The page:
This is another aspect of bonsai maintenance that must be approached as a science. There are two categories of fertilizer: Chemical and Organic. Chemical fertilizers can come in powder, pellets, or liquid form. Powdered forms must be mixed with water to be used. The greatest concern in using chemical fertilizers is that most directions for use result in too strong a solution that can burn the roots of bonsai It is recommended to use a weaker solution than is called for. Organic fertilizers reduce the worry of root burning. One drawback to organics is that some have an unpleasant smell and may not be desirable for use on indoor bonsai. Some organics are large pellets that are placed on the outside of the pot and take away from the aesthetic view of the bonsai. Even so, organic fertilizers are more eco-friendly for the bonsai and the environment as a whole. Fertilizing is generally done during the tree’s growing season, usually applied as often as every week to every two weeks for outdoor deciduous trees and conifers, and can be weakly applied year round every two weeks to indoor bonsai. Outdoor trees are usually not fertilized during the dormant period or at very least once a month. Some bonsaiists fertilize every time they water with a very weak solution. The watering is done fist then the fertilizer is applied. Always remember: Never fertilize a tree that is weak. This does more harm than good.

Pruning and Wiring

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Pruning is done to reduce the size of branches and leaves, and the roots are pruned to encourage more root growth to strengthen the tree. Roots are usually pruned by one-third to one-half their original length. Special pruning shears and clippers are used that come in various sizes. Prune above leaf nodes to chart the direction the next branch should take. Pruning is usually done on deciduous trees in the fall after leaf drop or early spring before the buds break. Spring is a good time for most evergreens, when new candles appear on conifers, or new growth appears on leafy varieties.

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Anodized aluminum wire is the most common choice when it is time to shape the bonsai. Care must be taken when wrapping the wire around the trunk and branches. Wrap the wire at a forty-five degree angle and watch out for leaves and nodes. Start with the trunk then wrap the largest branches, and finally the secondary twigs. Bend the trunk and branches gently to avoid breakage. For outdoor bonsai, wire should generally be left on the tree from six months to two years depending on the species and growth rate of the tree. Wiring is usually done during the growing season. The tree should be checked to make sure that the wire is not cutting into the bark. Ugly scars will be the result. Indoor bonsai can be wired at any time, but summer is preferred.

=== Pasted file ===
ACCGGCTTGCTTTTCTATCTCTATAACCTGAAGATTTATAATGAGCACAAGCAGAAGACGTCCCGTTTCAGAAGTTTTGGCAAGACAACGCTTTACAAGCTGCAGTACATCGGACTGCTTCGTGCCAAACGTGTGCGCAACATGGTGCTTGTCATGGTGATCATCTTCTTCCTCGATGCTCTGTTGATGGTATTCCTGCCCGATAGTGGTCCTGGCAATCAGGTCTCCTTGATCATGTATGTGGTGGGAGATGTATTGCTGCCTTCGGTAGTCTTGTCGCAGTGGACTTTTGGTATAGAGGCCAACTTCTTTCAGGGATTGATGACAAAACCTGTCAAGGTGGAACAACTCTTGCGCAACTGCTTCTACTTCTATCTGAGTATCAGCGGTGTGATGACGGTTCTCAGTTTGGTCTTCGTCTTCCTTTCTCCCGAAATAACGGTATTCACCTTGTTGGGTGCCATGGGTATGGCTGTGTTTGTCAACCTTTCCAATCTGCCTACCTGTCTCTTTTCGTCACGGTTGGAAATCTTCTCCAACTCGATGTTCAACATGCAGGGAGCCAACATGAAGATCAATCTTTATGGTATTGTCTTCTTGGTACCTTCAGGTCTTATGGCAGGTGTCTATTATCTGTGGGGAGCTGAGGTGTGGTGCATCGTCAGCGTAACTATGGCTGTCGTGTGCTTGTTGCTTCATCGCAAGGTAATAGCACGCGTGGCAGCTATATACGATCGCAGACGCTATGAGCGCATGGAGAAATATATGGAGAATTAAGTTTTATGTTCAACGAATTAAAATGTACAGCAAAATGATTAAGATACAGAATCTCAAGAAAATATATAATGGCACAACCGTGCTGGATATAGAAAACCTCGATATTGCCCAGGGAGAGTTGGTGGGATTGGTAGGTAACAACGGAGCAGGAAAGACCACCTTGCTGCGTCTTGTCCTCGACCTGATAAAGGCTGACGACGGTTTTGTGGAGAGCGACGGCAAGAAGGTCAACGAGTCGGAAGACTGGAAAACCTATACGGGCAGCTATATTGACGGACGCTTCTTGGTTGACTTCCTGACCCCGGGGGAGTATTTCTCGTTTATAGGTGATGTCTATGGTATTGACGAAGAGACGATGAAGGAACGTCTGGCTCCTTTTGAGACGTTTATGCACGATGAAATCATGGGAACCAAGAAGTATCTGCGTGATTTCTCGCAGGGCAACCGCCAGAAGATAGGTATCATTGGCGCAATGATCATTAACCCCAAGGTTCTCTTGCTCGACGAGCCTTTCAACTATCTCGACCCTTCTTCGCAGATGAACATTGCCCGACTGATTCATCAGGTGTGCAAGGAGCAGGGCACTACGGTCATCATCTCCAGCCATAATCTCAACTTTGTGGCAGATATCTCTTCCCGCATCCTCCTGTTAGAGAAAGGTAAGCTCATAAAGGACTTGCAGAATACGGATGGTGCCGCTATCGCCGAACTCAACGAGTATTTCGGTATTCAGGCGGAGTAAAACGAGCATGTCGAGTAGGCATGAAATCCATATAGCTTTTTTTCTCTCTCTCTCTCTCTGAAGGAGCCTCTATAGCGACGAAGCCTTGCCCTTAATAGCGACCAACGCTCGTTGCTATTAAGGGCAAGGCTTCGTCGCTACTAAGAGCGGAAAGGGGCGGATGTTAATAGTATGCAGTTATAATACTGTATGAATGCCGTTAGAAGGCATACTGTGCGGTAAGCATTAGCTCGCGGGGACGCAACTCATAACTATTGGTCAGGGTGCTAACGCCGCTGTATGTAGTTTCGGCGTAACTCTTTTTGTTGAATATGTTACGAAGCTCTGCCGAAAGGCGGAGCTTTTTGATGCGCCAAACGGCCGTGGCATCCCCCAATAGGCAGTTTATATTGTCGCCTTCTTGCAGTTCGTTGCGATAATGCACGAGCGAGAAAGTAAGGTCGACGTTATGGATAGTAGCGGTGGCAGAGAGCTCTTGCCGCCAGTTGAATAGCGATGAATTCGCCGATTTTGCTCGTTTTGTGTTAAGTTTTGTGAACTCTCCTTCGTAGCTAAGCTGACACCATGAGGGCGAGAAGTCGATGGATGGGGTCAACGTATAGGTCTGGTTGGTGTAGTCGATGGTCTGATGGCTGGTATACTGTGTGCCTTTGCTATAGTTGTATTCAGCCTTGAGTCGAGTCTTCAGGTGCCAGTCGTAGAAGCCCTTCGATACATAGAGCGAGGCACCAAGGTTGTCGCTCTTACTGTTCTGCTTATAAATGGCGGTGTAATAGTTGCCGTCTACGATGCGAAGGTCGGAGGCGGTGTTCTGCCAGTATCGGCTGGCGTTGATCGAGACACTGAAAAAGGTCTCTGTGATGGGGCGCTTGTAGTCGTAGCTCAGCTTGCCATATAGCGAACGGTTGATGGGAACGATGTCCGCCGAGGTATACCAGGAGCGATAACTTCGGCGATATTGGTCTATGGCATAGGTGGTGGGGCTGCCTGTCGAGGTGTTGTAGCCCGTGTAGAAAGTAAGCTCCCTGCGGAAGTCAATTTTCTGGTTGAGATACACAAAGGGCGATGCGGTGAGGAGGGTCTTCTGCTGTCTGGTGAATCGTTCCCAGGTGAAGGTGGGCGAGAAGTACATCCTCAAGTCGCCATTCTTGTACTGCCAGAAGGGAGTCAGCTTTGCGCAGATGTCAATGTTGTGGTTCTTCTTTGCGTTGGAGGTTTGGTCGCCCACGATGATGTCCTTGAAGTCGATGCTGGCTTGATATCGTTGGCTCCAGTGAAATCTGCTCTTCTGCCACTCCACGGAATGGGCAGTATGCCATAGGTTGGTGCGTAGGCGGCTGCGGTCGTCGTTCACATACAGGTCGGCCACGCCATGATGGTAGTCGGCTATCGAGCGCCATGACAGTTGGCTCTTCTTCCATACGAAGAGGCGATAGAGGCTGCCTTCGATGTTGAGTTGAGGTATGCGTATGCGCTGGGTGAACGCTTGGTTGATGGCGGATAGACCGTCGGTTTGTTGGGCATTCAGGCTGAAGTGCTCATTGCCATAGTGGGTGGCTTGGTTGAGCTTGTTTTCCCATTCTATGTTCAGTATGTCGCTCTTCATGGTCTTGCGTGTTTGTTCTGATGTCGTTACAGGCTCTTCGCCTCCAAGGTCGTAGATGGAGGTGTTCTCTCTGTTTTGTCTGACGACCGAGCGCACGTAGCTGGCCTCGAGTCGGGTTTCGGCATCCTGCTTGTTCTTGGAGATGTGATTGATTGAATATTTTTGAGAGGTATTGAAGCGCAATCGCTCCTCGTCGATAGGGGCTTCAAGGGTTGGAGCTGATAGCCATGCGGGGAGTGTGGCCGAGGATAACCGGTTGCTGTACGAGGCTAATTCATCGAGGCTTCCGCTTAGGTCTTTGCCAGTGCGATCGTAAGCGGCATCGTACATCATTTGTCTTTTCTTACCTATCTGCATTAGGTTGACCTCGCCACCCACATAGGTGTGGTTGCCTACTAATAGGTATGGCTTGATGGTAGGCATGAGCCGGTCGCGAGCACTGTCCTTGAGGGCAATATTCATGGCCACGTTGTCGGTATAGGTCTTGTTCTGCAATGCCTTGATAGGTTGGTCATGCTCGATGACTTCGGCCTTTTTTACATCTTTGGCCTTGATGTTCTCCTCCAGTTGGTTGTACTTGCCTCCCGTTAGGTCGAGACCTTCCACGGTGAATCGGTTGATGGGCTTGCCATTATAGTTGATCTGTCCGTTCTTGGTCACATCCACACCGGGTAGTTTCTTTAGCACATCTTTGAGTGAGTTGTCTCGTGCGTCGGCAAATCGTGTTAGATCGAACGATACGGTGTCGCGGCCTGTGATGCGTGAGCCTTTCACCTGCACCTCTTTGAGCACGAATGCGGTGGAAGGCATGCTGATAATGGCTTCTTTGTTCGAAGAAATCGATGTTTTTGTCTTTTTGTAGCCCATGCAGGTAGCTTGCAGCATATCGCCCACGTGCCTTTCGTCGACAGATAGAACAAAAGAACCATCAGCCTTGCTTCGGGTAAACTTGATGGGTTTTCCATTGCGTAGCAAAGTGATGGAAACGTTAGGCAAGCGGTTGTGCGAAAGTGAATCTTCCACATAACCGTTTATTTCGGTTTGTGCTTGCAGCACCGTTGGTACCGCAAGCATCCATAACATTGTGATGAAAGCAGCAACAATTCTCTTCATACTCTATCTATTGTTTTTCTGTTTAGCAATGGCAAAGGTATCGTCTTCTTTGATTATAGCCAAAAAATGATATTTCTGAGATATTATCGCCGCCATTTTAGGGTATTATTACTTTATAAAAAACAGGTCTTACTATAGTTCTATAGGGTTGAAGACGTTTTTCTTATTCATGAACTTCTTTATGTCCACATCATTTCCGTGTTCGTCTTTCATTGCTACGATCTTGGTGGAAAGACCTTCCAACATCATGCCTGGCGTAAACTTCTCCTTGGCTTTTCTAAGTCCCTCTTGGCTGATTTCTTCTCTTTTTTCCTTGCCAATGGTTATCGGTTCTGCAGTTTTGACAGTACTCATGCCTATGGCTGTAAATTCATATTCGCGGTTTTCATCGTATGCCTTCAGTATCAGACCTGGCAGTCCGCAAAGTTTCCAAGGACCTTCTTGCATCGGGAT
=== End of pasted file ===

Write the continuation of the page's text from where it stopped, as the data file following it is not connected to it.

Bonsai is achieved by the confinement of the tree in a pot. The size of the tree will depend on the size of the pot. Mame bonsai are so small that the pot can have the diameter of a quarter! Reporting not only provides the tree with the chance to stay small, but also to grow larger. If it is desired that the tree grow larger, a pot’s length that is two-thirds the height of the tree is recommended. The primary reason that one repots is not only to give the tree a new home, but also new soil. Watering leaches out the minerals and nutrients that the soil provides. There are many bonsai soil mixes on the market but many bonsaiists like to make their own. Repotting also provides the opportunity to prune the roots but this does not have to be done every time one repots, especially if the tree is moving into a larger training pot. Repotting is usually done every year on young trees and every two to three years on older trees. Illustrated below is the process of repotting.

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Monthly Care

Eugene, Oregon is located in the Southern Willamette Valley between the Coastal Range and the Cascade Mountains. The average rainfall for Eugene is forty-four inches annually, and most of this rain falls from October to June. The summer months, from mid-June to mid-September receive little to no rain. Temperatures range from low 30’s in December to mid 90’s in July. The Monthly Care Guide is presented on four pages, in quarterly fashion. Some of the advice is provided by author Herb Gustafson.